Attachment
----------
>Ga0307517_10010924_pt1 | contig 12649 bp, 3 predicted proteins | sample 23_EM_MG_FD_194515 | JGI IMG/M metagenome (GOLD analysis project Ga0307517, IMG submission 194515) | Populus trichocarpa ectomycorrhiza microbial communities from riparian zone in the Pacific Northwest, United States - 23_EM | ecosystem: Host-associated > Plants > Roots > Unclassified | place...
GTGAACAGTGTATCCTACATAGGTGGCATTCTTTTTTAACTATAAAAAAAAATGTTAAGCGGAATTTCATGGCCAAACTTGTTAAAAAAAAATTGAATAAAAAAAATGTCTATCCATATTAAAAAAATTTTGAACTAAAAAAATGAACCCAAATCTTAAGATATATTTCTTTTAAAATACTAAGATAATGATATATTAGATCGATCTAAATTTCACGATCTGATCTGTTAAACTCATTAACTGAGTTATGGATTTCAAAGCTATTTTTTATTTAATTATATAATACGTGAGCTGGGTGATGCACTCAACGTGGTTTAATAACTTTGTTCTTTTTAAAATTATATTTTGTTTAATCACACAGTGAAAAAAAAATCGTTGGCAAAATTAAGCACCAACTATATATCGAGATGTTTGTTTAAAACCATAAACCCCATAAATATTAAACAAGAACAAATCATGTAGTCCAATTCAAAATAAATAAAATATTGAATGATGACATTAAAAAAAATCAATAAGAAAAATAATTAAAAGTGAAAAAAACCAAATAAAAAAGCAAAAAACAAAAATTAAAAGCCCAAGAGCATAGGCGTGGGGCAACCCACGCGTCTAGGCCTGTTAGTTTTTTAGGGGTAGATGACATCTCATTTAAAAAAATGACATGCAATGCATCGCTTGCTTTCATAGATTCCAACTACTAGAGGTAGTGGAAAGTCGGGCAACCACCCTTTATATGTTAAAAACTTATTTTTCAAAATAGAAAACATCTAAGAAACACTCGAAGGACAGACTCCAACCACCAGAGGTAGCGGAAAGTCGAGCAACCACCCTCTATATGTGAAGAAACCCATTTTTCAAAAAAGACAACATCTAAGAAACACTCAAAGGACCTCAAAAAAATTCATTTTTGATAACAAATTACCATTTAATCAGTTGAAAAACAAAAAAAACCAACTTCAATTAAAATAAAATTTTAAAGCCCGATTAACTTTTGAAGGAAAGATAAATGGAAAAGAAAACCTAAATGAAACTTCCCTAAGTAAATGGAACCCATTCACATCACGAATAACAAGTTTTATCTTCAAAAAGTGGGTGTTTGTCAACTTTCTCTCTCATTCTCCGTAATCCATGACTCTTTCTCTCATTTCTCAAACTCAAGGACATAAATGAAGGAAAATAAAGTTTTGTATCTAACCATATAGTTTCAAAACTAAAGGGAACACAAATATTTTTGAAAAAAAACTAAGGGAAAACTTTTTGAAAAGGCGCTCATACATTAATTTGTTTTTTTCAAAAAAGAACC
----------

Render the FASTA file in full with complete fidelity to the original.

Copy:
>Ga0307517_10010924_pt1 | contig 12649 bp, 3 predicted proteins | sample 23_EM_MG_FD_194515 | JGI IMG/M metagenome (GOLD analysis project Ga0307517, IMG submission 194515) | Populus trichocarpa ectomycorrhiza microbial communities from riparian zone in the Pacific Northwest, United States - 23_EM | ecosystem: Host-associated > Plants > Roots > Unclassified | place...
GTGAACAGTGTATCCTACATAGGTGGCATTCTTTTTTAACTATAAAAAAAAATGTTAAGCGGAATTTCATGGCCAAACTTGTTAAAAAAAAATTGAATAAAAAAAATGTCTATCCATATTAAAAAAATTTTGAACTAAAAAAATGAACCCAAATCTTAAGATATATTTCTTTTAAAATACTAAGATAATGATATATTAGATCGATCTAAATTTCACGATCTGATCTGTTAAACTCATTAACTGAGTTATGGATTTCAAAGCTATTTTTTATTTAATTATATAATACGTGAGCTGGGTGATGCACTCAACGTGGTTTAATAACTTTGTTCTTTTTAAAATTATATTTTGTTTAATCACACAGTGAAAAAAAAATCGTTGGCAAAATTAAGCACCAACTATATATCGAGATGTTTGTTTAAAACCATAAACCCCATAAATATTAAACAAGAACAAATCATGTAGTCCAATTCAAAATAAATAAAATATTGAATGATGACATTAAAAAAAATCAATAAGAAAAATAATTAAAAGTGAAAAAAACCAAATAAAAAAGCAAAAAACAAAAATTAAAAGCCCAAGAGCATAGGCGTGGGGCAACCCACGCGTCTAGGCCTGTTAGTTTTTTAGGGGTAGATGACATCTCATTTAAAAAAATGACATGCAATGCATCGCTTGCTTTCATAGATTCCAACTACTAGAGGTAGTGGAAAGTCGGGCAACCACCCTTTATATGTTAAAAACTTATTTTTCAAAATAGAAAACATCTAAGAAACACTCGAAGGACAGACTCCAACCACCAGAGGTAGCGGAAAGTCGAGCAACCACCCTCTATATGTGAAGAAACCCATTTTTCAAAAAAGACAACATCTAAGAAACACTCAAAGGACCTCAAAAAAATTCATTTTTGATAACAAATTACCATTTAATCAGTTGAAAAACAAAAAAAACCAACTTCAATTAAAATAAAATTTTAAAGCCCGATTAACTTTTGAAGGAAAGATAAATGGAAAAGAAAACCTAAATGAAACTTCCCTAAGTAAATGGAACCCATTCACATCACGAATAACAAGTTTTATCTTCAAAAAGTGGGTGTTTGTCAACTTTCTCTCTCATTCTCCGTAATCCATGACTCTTTCTCTCATTTCTCAAACTCAAGGACATAAATGAAGGAAAATAAAGTTTTGTATCTAACCATATAGTTTCAAAACTAAAGGGAACACAAATATTTTTGAAAAAAAACTAAGGGAAAACTTTTTGAAAAGGCGCTCATACATTAATTTGTTTTTTTCAAAAAAGAACC